Water, either fresh or salt, being in all these cases the medium inhabited, the general fact to be observed, is, that the incipient heterogeneity in the vital actions, is in correspondence with the incipient heterogeneity of the environment. Though, from a human point of view, the fluids in which the yeast-plant and the Gregarina live, are far more heterogeneous than the water, either of the sea or of a pond; yet, relatively to these contained organisms, they are less so. For whilst on the one hand, every portion of the wort bathing the cell-wall of the yeastplant, and every portion of the nutritive emulsion surrounding the Gregarina, presents the matter to be assimilated; on the other hand, every portion of the water in which a protozoon swims, though it presents oxygen, does not always present nutriment. In a concentrated form as the food of the first is, and in a dispersed form as is that of the last; it is clear that the external relations must be more homogeneous to the one than to the other. And manifestly, an organism whose medium is unceasingly disintegrating it, but is not unceasingly supplying it with integrable matter, but only presents scattered atoms of such integrable matter, must either traverse its medium with such velocity as shall bring it in contact with the requisite quantity of integrable matter, or must cause the medium to move past it with the like velocity—must either have a positive motion, as the infusory animalcule, or a relative motion, like that of the sponge towards the current of seawater it draws in and expels. Thus then, the addition of mechanical change to the changes displayed by motionless organisms, is the addition of new internal relations in correspondence with new external relations.
Further, it is to be remarked, that the processes by which the movement is effected, are themselves in direct and almost homogeneous correspondence with certain almost ever-present properties of the environment. The fact that the ciliary action of fresh-water creatures ceases when they are put into sea water, and that of sea-water creatures when they are put into fresh water; joined with the fact that when the creatures displaying it have been killed, the ciliary action on the uninjured parts, and even on parts that have been cut off, continues for a long time; and joined with the further fact, discovered by Virchow, that ciliary motion, which has ceased, may be reproduced by a solution of caustic potash; suffice to show, that the motion of these microscopic hairs is caused by the immediate contact of some matter or agent in the environment—consists of a succession of minute internal changes, in correspondence with those minute recurring actions of the medium which the waving of the cilia themselves involve. And the occasional suspensions and reversals of the motion, commonly so sustained, may possibly result from local deficiencies in the medium, of those materials or conditions that determine it; in which case, this slight heterogeneity in the mechanical changes, is in correspondence with a slight heterogeneity in the environment.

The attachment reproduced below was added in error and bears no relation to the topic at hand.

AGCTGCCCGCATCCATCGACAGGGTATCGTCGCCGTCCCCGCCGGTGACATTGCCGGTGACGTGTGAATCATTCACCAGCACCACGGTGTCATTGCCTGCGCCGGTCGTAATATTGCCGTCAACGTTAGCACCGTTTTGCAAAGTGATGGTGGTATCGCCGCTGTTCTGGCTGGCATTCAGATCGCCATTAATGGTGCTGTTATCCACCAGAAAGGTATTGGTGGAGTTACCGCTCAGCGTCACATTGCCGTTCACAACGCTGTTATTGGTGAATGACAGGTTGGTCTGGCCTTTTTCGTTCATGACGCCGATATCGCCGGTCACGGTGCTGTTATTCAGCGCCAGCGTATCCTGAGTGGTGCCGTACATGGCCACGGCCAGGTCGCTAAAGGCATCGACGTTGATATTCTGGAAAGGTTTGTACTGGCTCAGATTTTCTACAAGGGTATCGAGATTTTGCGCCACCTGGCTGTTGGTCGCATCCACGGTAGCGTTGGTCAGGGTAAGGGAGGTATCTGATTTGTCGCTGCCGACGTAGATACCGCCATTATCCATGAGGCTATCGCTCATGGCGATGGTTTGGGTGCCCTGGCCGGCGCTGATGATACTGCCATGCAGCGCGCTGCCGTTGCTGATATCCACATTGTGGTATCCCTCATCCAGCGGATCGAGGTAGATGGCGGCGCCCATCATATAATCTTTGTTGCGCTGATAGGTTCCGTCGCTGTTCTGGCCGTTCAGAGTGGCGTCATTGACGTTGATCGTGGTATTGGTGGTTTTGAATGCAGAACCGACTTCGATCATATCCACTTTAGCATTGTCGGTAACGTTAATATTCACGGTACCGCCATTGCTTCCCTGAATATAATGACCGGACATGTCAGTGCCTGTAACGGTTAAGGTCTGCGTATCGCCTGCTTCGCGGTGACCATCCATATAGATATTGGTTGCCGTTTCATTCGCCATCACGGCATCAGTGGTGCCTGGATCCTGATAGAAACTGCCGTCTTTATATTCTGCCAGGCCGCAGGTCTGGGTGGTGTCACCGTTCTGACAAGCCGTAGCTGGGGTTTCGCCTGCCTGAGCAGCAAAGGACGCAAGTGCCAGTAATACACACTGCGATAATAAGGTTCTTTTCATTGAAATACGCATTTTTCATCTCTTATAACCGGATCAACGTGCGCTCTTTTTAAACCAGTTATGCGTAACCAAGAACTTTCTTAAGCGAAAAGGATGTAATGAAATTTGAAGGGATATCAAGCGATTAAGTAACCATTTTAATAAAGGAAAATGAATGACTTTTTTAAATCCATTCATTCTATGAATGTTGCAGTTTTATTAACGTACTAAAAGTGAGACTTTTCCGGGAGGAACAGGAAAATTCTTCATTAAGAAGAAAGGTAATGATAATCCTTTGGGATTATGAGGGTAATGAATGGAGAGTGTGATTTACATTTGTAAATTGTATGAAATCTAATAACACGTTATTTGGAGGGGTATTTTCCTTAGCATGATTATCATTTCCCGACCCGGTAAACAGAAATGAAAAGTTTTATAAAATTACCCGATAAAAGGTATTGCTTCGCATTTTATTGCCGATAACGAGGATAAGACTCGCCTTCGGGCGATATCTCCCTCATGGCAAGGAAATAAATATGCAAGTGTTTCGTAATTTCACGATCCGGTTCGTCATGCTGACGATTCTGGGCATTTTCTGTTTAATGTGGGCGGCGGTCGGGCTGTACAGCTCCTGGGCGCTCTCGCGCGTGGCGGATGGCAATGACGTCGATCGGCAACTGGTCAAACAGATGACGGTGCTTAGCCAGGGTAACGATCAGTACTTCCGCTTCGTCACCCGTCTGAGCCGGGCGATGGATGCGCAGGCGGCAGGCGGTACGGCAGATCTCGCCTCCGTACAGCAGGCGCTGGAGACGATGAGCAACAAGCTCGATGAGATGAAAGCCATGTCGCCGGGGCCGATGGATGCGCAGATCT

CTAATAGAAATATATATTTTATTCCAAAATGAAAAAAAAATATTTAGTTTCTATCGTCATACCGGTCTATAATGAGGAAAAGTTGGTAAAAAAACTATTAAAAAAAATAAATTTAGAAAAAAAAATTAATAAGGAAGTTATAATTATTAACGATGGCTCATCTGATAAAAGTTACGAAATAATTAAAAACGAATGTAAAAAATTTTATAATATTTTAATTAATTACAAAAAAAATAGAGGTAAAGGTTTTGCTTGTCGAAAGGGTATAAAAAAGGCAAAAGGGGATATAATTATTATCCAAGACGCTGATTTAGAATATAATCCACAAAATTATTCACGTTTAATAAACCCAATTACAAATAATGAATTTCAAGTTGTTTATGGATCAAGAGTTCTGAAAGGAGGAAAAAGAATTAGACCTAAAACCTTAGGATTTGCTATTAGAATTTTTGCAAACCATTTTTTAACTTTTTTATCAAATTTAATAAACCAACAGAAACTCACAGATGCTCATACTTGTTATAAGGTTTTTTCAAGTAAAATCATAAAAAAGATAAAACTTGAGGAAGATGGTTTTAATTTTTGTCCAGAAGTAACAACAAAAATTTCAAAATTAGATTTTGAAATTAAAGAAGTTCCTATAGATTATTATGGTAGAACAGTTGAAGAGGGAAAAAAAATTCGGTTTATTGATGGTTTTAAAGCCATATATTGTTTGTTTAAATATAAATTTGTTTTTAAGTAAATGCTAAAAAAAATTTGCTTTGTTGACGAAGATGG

Other tribes of marine creatures, as the Thalassicola, display types of correspondence somewhat unlike the foregoing in character, though differing little in degree. But it is unnecessary to do more than indicate them.